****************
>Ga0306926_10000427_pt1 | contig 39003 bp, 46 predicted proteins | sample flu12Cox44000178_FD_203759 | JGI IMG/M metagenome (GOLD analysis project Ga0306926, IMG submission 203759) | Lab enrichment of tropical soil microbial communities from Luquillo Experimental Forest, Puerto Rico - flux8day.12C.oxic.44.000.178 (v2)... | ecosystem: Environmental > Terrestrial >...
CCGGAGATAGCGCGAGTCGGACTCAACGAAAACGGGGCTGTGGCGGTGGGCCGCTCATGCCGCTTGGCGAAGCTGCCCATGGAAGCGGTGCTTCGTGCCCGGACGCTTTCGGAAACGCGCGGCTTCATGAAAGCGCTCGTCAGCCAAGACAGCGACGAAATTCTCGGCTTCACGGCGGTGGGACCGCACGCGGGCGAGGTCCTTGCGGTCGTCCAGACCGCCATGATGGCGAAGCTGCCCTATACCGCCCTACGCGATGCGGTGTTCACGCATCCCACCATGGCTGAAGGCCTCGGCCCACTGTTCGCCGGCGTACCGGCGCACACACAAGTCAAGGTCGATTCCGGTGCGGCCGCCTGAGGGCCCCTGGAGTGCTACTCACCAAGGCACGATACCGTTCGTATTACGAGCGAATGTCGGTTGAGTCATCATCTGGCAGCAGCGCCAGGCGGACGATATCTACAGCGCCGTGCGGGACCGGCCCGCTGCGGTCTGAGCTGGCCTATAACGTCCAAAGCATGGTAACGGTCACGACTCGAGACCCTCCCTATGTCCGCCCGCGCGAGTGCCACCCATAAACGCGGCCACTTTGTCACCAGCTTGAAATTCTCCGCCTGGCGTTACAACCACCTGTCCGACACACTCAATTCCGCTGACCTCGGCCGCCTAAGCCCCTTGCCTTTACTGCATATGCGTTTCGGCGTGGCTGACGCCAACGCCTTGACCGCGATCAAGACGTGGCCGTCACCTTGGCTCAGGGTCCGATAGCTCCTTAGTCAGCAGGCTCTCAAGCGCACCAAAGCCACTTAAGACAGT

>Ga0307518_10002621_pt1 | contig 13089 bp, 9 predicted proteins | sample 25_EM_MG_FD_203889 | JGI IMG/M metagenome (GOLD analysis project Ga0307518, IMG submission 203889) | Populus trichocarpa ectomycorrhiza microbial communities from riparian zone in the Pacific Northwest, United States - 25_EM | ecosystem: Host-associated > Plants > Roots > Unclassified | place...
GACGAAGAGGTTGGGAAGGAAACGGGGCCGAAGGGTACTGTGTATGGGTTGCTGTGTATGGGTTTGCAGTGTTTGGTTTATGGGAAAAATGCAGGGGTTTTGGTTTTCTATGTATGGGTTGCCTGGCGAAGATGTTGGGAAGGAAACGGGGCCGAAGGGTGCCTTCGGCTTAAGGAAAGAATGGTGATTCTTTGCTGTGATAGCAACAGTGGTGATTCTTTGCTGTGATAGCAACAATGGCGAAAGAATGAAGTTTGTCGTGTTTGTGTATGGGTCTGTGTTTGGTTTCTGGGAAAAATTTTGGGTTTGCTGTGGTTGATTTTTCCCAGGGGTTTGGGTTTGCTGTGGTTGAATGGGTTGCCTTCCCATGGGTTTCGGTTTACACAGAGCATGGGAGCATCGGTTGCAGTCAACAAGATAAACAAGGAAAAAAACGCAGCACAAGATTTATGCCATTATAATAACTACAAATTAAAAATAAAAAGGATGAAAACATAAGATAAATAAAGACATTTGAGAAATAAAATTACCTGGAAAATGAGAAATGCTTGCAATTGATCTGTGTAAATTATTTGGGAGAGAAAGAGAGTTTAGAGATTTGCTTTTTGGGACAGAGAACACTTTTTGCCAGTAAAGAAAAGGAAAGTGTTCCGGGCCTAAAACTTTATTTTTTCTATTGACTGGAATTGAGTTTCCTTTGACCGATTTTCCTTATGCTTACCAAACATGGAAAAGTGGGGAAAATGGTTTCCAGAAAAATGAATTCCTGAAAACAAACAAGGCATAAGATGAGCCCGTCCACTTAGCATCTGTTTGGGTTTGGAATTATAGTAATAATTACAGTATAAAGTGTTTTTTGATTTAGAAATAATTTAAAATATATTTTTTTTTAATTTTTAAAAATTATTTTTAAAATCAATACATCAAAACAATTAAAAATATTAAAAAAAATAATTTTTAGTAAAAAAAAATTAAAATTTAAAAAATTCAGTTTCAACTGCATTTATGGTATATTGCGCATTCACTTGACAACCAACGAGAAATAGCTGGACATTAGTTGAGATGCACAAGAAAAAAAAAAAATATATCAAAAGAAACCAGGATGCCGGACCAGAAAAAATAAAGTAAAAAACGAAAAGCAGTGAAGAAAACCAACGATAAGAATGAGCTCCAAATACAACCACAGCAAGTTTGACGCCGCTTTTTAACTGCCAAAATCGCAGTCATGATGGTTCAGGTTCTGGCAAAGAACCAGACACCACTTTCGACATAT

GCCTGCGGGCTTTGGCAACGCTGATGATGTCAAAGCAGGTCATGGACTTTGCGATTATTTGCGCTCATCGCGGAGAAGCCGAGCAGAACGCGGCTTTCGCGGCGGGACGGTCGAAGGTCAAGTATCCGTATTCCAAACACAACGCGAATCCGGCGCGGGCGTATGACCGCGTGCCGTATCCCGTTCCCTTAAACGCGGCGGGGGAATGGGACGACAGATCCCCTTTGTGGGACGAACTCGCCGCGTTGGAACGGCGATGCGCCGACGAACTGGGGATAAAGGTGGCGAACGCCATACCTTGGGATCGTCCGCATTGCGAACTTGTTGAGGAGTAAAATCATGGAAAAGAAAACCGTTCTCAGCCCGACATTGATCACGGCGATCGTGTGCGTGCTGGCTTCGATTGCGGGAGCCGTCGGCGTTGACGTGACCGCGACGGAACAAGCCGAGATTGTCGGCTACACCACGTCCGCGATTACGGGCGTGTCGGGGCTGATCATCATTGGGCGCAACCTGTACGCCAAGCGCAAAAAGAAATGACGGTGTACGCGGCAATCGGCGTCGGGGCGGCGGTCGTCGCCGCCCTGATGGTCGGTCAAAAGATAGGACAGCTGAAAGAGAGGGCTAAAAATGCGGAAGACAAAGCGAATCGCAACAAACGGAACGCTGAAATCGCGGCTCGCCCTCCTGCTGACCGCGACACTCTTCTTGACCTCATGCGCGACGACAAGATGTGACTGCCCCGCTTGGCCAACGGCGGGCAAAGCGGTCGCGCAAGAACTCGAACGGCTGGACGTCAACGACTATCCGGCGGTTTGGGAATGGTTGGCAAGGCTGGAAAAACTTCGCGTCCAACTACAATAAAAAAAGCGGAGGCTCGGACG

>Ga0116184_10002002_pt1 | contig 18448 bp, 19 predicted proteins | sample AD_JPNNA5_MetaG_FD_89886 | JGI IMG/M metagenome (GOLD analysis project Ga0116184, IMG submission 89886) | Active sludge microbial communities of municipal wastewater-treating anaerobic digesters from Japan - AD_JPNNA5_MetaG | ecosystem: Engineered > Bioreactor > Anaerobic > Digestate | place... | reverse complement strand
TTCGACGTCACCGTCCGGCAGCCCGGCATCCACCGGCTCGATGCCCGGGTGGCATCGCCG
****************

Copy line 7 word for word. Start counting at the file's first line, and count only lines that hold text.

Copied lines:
TTCGACGTCACCGTCCGGCAGCCCGGCATCCACCGGCTCGATGCCCGGGTGGCATCGCCG